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Comput Chem. 1996 Mar;20(1):41-8.

Evolution of simple sequence repeats.

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Theoretical Biology and Biophysics MS K710, Los Alamos National Laboratory, NM 87545, USA.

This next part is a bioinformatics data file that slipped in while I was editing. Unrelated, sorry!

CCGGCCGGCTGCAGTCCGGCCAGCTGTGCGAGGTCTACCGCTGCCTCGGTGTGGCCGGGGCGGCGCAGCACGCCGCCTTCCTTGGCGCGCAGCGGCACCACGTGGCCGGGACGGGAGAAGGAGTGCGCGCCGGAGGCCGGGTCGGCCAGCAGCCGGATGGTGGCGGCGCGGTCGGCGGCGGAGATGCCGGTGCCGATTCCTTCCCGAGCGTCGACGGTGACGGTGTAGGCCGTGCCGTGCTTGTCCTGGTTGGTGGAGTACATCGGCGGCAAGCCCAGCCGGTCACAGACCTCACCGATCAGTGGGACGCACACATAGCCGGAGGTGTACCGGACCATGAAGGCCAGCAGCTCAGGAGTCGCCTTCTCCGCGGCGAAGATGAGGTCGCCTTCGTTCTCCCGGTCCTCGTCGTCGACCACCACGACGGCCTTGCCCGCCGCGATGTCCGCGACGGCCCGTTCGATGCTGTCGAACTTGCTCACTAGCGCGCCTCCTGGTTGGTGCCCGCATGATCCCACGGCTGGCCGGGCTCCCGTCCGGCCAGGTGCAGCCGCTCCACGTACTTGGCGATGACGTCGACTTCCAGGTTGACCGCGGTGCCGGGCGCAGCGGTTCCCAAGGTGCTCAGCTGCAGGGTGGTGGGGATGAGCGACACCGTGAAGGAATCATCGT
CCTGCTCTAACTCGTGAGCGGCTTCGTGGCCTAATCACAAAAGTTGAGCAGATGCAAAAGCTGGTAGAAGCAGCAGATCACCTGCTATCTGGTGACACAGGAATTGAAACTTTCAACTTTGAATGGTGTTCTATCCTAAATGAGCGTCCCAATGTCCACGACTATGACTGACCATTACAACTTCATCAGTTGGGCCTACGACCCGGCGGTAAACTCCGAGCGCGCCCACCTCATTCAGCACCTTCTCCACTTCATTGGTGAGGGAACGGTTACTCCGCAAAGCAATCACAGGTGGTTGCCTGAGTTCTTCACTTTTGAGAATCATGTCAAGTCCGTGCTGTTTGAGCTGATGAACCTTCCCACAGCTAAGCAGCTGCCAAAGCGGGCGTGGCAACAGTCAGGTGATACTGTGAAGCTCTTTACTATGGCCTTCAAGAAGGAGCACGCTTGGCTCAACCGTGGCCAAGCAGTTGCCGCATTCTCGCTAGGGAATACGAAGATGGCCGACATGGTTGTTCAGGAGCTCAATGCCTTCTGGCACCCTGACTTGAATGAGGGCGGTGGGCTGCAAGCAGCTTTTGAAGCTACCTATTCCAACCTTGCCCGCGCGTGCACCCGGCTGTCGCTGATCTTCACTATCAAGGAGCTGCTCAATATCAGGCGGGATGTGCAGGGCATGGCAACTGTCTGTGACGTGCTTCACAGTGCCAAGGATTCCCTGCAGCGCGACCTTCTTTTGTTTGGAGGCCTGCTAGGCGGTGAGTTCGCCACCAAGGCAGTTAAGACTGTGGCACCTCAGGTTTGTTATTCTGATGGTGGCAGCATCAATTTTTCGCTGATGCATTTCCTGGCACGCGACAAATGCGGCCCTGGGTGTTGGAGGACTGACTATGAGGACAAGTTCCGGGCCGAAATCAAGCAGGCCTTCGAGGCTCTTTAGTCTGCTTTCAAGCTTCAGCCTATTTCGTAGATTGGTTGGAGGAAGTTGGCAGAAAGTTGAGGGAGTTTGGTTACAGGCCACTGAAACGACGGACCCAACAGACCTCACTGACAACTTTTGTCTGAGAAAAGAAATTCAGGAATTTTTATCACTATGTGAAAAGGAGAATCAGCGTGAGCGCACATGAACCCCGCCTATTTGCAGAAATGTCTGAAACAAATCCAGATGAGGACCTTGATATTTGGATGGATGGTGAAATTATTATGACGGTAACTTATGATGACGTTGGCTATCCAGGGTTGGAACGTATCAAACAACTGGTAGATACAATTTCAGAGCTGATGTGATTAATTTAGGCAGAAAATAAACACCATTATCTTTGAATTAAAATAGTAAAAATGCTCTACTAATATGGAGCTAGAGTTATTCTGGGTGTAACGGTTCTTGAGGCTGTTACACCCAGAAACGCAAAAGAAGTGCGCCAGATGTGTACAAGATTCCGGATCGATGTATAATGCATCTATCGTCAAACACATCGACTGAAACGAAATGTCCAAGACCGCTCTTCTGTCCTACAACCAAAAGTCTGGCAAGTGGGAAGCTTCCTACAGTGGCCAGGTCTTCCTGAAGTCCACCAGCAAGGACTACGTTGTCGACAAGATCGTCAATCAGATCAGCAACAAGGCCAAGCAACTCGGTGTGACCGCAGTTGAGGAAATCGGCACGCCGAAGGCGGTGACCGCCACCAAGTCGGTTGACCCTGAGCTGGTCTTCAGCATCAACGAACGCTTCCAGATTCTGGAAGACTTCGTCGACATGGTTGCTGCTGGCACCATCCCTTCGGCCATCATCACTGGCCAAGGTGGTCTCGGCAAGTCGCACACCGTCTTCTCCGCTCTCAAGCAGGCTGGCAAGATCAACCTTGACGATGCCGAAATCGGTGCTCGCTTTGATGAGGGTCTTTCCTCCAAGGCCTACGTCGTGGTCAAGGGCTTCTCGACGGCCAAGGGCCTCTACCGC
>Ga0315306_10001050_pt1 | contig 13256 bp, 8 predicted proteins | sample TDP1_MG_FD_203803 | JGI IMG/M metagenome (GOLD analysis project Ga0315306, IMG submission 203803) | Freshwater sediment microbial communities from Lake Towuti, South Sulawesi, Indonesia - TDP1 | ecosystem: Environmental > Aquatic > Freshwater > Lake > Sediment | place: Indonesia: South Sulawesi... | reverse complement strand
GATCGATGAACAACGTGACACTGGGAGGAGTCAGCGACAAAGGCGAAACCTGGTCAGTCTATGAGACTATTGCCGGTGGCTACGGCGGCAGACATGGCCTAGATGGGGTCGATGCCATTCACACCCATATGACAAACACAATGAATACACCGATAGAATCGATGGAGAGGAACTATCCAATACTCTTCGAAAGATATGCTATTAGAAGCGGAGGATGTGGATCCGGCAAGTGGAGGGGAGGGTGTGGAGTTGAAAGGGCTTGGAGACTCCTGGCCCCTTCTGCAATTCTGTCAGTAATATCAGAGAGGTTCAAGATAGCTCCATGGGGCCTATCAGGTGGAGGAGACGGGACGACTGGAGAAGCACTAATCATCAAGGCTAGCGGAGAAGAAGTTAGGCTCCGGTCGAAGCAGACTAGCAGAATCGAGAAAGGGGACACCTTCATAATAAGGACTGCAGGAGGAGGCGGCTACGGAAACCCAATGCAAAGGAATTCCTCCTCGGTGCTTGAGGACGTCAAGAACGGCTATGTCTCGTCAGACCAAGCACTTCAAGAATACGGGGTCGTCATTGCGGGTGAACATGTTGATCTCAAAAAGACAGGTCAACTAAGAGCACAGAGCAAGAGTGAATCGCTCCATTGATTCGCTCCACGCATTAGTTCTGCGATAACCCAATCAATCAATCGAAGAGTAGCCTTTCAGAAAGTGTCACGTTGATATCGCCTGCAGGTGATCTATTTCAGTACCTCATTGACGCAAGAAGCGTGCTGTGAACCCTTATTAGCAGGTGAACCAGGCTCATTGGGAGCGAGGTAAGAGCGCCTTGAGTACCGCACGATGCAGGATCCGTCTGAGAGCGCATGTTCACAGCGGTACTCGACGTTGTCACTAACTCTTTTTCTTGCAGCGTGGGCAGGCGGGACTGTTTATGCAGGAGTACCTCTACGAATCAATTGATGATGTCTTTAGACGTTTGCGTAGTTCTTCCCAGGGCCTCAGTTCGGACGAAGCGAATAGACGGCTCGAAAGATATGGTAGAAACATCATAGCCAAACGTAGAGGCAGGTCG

Simple Sequence Repeats (SSRs) are common and frequently polymorphic in eukaryote DNA. Many are subject to high rates of length mutation in which a gain or loss of one repeat unit is most often observed. Can the observed abundances and their length distributions be explained as the result of an unbiased random walk, starting from some initial repeat length? In order to address this question, we have considered two models for an unbiased random walk on the integers, n (n0 < or = n). The first is a continuous time process (Birth and Death Model or BDM) in which the probability of a transition to n + 1 or n - 1 is lambda k, with k = n - n0 + 1 per unit time. The second is a discrete time model (Random Walk Model or RWM), in which a transition is made at each time step, either to n - 1 or to n + 1. In each case the walks start at length n0, with new walks being generated at a steady rate, S, the source rate, determined by a base substitution rate of mutation from neighboring sequences. Each walk terminates whenever n reaches n0 - 1 or at some time, T, which reflects the contamination of pure repeat sequences by other mutations that remove them from consideration, either because they fail to satisfy the criteria for repeat selection from some database or because they can no longer undergo efficient length mutations. For infinite T, the results are particularly simple for N(k), the expected number of repeats of length n = k + n0 - 1, being, for BDM, N(k) = S/k lambda, and for RWM, N(k) = 2S. In each case, there is a cut-off value of k for finite T, namely k = T lambda ln2 for BDM and k = 0.57 square root of T for RWM; for larger values of k, N(k) becomes rapidly smaller than the infinite time limit. We argue that these results may be compared with SSR length distributions averaged over many loci, but not for a particular locus, for which founder effects are important. For the data of Beckmann & Weber [(1992), Genomics 12, 627] on GT.AC repeats in the human, each model gives a reasonable fit to the data, with the source at two repeat units (n0 = 2). Both the absolute number of loci and their length distribution are well represented.

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